Fertility Preservation: Ovarian Tissue Freezing for Girls and Young Women With Cancer

This information explains ovarian tissue freezing, a fertility preservation option for some girls and young women who are starting cancer treatment.

For the rest of this resource, the words “you” and “your” refers to you or your child.

What is ovarian tissue freezing?

Ovarian tissue freezing is an experimental procedure for preserving fertility. This is available through Weill Cornell’s Center for Reproductive Medicine. During the procedure, one of your ovaries is removed and brought to a special laboratory at Cornell. The tissue that contains your eggs is separated from the rest of the ovary, frozen, and stored for possible use in the future. If you’re no longer fertile after cancer treatment, using this tissue may help you have a biologic child.

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Who is a candidate for ovarian tissue freezing?

To be eligible for ovarian tissue freezing, you must meet the following criteria:

  • You aren’t able to have your eggs or embryos frozen before treatment. Although egg or embryo freezing is generally the best option to preserve fertility, not everyone is able to have this done. Reasons for not being able to freeze eggs or embryos include:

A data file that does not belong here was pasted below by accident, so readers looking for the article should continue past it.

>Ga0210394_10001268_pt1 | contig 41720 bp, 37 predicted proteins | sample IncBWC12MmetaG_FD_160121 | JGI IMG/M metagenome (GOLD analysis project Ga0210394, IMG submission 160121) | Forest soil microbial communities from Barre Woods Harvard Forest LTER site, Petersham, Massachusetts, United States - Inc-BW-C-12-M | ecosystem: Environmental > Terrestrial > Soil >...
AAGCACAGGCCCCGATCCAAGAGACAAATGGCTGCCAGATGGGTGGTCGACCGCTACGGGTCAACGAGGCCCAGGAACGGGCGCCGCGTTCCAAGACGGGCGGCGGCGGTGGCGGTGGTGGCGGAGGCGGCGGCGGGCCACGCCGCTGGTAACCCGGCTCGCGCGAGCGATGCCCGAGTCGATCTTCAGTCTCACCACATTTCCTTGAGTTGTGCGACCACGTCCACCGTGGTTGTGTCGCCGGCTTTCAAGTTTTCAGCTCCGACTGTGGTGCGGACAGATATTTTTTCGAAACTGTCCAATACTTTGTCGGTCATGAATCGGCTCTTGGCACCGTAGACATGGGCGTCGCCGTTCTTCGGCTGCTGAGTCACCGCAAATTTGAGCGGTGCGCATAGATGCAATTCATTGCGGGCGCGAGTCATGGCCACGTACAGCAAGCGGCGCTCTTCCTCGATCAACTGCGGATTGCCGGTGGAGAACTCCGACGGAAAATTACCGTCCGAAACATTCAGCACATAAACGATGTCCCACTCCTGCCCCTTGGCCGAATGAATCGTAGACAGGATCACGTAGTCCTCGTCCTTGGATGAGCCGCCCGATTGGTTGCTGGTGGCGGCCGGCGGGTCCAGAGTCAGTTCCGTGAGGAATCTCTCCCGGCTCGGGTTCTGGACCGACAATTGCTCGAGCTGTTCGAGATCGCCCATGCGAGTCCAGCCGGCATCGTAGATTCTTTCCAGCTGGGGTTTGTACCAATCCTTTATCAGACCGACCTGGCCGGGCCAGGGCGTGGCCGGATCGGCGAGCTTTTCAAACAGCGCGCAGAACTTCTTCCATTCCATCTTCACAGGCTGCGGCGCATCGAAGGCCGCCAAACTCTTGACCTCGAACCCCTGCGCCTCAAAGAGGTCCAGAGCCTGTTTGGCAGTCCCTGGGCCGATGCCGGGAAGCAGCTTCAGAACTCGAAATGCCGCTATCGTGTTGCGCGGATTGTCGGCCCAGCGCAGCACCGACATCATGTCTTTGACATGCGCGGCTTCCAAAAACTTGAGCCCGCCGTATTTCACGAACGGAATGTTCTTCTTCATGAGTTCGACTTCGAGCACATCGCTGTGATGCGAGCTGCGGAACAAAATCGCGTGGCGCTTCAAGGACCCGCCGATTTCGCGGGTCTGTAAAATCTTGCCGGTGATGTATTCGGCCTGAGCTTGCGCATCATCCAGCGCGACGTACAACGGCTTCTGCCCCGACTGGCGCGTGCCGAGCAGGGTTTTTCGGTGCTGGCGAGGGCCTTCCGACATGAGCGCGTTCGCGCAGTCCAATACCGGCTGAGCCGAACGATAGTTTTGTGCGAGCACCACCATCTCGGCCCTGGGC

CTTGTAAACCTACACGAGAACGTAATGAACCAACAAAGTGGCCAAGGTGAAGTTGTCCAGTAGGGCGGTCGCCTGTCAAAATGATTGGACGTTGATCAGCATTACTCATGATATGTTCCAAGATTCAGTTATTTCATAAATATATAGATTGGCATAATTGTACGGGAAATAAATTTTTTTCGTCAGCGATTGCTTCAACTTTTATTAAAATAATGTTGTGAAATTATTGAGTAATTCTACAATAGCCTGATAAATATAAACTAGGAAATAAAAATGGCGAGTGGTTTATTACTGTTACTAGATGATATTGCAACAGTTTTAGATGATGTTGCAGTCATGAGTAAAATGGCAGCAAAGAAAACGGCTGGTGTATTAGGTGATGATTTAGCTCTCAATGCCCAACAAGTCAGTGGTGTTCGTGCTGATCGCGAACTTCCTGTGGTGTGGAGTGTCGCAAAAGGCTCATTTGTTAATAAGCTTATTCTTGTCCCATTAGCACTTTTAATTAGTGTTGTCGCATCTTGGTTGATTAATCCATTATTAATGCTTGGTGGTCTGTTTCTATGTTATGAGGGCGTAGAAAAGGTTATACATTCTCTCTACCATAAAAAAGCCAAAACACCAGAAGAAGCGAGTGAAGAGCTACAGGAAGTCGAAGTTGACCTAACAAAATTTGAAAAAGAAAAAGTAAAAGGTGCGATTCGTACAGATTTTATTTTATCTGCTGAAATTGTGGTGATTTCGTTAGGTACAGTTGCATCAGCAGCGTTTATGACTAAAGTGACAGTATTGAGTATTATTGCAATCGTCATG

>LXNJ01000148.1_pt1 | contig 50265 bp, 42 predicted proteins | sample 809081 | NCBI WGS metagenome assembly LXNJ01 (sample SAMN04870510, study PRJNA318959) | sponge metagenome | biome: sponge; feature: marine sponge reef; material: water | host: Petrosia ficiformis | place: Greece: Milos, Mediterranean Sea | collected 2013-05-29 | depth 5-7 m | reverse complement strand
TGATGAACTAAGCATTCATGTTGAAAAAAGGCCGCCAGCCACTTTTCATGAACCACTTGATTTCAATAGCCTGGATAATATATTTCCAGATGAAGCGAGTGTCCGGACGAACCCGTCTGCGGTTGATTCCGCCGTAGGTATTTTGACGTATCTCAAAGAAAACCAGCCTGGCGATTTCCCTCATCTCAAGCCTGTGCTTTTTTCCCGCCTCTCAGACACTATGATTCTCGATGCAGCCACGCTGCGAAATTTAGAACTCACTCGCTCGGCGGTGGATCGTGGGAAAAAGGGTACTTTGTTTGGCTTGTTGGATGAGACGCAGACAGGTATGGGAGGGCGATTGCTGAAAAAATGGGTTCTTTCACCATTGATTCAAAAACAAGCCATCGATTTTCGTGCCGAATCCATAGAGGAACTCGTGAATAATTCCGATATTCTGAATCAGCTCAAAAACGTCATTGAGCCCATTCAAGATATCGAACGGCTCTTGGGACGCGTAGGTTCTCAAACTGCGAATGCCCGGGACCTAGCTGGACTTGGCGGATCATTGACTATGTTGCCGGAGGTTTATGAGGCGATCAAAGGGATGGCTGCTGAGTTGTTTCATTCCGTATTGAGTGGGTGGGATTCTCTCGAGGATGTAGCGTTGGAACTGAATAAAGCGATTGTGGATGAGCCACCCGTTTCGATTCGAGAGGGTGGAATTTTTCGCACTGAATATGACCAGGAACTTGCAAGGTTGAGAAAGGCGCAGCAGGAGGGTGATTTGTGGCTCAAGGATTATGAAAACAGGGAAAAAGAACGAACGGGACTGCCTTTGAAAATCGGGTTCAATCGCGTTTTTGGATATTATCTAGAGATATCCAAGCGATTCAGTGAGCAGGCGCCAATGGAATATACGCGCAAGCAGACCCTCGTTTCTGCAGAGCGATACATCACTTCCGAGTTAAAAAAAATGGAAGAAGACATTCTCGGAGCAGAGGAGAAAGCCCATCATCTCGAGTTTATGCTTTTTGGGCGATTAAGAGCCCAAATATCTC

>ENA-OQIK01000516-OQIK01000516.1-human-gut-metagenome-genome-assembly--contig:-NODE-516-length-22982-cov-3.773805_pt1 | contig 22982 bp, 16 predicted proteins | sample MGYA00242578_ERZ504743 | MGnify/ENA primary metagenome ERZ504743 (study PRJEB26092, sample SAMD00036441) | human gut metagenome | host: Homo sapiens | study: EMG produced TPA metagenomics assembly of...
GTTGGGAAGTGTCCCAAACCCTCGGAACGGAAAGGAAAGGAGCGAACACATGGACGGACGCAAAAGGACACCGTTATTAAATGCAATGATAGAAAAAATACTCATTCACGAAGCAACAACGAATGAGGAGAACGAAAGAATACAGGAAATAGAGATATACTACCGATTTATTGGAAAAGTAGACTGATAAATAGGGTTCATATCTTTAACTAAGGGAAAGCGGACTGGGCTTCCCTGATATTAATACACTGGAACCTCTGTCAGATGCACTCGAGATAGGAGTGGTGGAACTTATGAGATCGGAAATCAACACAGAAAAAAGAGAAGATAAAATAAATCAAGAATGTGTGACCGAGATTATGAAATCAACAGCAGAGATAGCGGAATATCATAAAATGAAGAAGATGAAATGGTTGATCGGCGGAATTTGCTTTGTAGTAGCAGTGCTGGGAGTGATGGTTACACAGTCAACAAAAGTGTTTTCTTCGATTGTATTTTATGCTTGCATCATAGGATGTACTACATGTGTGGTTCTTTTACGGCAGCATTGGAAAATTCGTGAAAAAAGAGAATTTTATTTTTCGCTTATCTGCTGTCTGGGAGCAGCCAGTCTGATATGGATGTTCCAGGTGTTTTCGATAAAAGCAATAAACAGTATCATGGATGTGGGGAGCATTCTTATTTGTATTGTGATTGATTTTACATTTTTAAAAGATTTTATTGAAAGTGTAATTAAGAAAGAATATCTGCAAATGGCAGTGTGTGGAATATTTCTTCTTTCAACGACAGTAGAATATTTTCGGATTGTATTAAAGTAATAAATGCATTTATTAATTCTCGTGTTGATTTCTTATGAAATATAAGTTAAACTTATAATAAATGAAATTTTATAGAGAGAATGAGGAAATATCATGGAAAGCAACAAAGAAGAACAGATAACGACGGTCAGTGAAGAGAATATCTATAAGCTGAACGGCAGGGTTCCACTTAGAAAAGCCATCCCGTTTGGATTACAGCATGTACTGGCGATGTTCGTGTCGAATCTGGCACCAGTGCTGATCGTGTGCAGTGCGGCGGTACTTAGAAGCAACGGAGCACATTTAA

• Being too young. Before puberty, girls don’t have mature eggs to be removed for freezing.
    • Not being able to delay your cancer treatment for the 2 weeks it takes to have your eggs or embryos frozen.
    • Having received recent chemotherapy.
  • You will be getting a cancer treatment that will cause a significant loss of eggs and put you at a high risk of infertility (can’t have biological children) after treatment.
  • You have enough eggs to have this option work for you if you need to use your ovarian tissue in the future. If you are older than 40 years of age, or if you have already lost most of your eggs from past cancer treatment, you won’t have enough eggs to have ovarian tissue freezing work for you.
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How is ovarian tissue removed and frozen?

For ovarian tissue freezing, you will first need to have a minor surgical procedure to remove an ovary.